By a 2 to 1 vote, the panel overturned the proposition, which was approved by 52 percent of the state’s voters in 2008 and amended the state’s Constitution to limit marriage to a man and a woman.
Proposition 8 serves no purpose, and has no effect, other than to lessen the status and human dignity of gays and lesbians in California, and to officially reclassify their relationships and families as inferior to those of opposite-sex couples,” wrote U.S. Circuit Judge Stephen Reinhardt. “The Constitution simply does not allow for laws of this sort.”
Reinhardt, a Jimmy Carter appointee considered one of the nation’s most liberal appellate judges, was joined by Judge Michael Daly Hawkins, appointed by President Bill Clinton. Judge N. Randy Smith, a conservative appointed by President George W. Bush, dissented.
The court took a narrow route in knocking down the same-sex marriage ban, and did not address the issue of whether the Constitution protects the rights of all same-sex couples to marry.
Instead, it focused on the fact that same-sex couples in the state for a brief time had the right to marry, and that Proposition 8 took that away. About 18,000 same-sex couples married during a five-month period after the California Supreme Court found such a right in the state constitution and before Proposition 8 passed.
“By using their initiative power to target a minority group and withdraw a right that it possessed, without a legitimate reason for doing so, the people of California violated the Equal Protection Clause” of the federal Constitution, Reinhardt wrote.
Some analysts see the ruling as a break for President Obama, who had been caught between gay rights and conservative activists on the issue. As Greg Sargent wrote:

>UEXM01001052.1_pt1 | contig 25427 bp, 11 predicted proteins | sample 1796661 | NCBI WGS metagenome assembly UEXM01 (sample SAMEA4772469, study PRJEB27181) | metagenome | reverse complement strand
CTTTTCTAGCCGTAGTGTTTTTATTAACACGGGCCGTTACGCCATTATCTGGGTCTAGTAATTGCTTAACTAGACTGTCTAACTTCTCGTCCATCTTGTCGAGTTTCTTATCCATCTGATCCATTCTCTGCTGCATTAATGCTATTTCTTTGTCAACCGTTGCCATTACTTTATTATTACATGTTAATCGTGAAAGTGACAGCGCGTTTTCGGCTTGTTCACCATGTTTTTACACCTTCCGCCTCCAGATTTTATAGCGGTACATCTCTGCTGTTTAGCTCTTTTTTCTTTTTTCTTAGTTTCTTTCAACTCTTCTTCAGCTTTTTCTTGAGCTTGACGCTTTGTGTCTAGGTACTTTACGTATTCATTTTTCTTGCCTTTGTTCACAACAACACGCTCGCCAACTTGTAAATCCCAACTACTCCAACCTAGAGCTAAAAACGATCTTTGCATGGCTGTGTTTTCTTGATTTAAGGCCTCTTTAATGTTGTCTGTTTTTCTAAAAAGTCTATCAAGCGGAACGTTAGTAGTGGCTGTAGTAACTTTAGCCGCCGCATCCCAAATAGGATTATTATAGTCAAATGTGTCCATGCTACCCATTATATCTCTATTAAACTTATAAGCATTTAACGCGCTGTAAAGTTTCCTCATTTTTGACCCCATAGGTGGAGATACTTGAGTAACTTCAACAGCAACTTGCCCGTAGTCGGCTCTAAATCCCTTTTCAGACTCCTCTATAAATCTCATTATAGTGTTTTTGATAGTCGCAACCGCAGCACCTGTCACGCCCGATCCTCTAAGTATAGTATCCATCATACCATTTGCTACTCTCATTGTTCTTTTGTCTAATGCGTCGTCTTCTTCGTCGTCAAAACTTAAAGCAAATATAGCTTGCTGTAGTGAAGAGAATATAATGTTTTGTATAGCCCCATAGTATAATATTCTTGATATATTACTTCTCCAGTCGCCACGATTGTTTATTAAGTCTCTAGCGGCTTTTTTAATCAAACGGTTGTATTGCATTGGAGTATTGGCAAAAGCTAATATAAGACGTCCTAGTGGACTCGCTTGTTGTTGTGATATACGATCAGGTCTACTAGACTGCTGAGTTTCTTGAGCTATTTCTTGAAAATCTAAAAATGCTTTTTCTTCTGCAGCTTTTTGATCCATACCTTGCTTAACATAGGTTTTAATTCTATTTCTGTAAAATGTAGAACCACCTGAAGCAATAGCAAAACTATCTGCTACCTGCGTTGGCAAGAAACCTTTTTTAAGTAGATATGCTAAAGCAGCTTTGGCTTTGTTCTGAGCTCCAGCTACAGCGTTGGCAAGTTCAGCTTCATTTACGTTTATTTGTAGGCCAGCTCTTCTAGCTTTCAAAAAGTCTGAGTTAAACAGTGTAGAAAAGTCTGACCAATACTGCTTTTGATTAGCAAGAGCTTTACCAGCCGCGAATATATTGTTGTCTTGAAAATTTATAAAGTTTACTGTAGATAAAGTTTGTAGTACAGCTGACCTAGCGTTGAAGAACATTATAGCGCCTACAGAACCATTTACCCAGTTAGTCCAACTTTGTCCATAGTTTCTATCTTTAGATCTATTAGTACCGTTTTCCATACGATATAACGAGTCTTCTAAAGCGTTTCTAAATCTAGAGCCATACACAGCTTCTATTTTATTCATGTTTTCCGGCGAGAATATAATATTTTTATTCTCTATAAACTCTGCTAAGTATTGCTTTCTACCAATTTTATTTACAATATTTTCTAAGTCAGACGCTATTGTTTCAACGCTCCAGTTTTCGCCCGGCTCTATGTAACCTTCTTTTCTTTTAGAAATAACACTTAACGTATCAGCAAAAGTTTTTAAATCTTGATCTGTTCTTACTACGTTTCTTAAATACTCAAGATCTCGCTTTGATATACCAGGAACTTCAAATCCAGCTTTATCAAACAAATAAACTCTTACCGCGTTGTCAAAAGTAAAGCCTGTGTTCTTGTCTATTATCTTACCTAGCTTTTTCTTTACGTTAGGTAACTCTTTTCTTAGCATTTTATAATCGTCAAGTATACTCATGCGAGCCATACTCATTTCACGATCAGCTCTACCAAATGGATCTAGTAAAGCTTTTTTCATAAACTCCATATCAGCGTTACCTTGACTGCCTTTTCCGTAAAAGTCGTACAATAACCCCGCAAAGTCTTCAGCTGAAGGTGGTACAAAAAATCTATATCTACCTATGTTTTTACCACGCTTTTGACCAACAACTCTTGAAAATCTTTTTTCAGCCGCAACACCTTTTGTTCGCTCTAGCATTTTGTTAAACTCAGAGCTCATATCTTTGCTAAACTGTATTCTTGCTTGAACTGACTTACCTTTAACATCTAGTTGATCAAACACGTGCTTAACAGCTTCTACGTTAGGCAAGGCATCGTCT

So here’s an interesting angle on the decision: Gay rights advocates are hoping that this increases pressure on Obama to come out and unequivocally declare his support for gay marriage. He has said his position on it is “evolving.”
But one expert I spoke to points out that in fact, Obama has caught a pretty big break on this topic. That’s because the court’s ruling was narrow, and in effect actually affirms Obama’s position.
According to Richard Socarides, a prominent gay rights advocate, the key to the ruling is that it didn’t pronounce gay marriage a right under the U.S. Constitution. That broader ruling is what advocates had hoped for — and Obama would have been expected to declare agreement with it.
Rather, Socarides notes, the court today simply affirmed that you can’t take away by referendum a right to marry that citizens already enjoy under state law. And this is consistent with Obama’s position on Prop 8.
“We were hoping for a very broad ruling that held that there was a right under the Constitution to same sex marriage,” Socarides tells me. “If the court had ruled on those grounds, there would have been more pressure for him to move forward with his evolution on this.”
Reactions to the news came quickly from Proposition 8 supporters and detractors. AP collected some the responses from across the country:
“When Proposition 8 doesn’t allow parents like mine to marry, it isn’t just defining their love as taboo or wrong. It says that our family, that my brothers, that my mothers, shouldn’t belong, and we don’t get to be the same as in my friend’s families. With this ruling, in the eyes of the government, my family is finally normal.” Spencer Perry, son of plaintiffs Kris Perry and her partner Sandy Stier, who sued to overturn the gay marriage .
“The court has rendered a powerful affirmation of the right of same-sex couples to marry. I applaud the wisdom and courage of this decision.” Calif. Gov. Jerry Brown
“We are not surprised that this Hollywood-orchestrated attack on marriage — tried in San Francisco — turned out this way. But we are confident that the expressed will of the American people in favor of marriage will be upheld at the Supreme Court.” Brian Raum, senior counsel for the Alliance Defense Fund, a Christian legal aid group that helped defend the ban.
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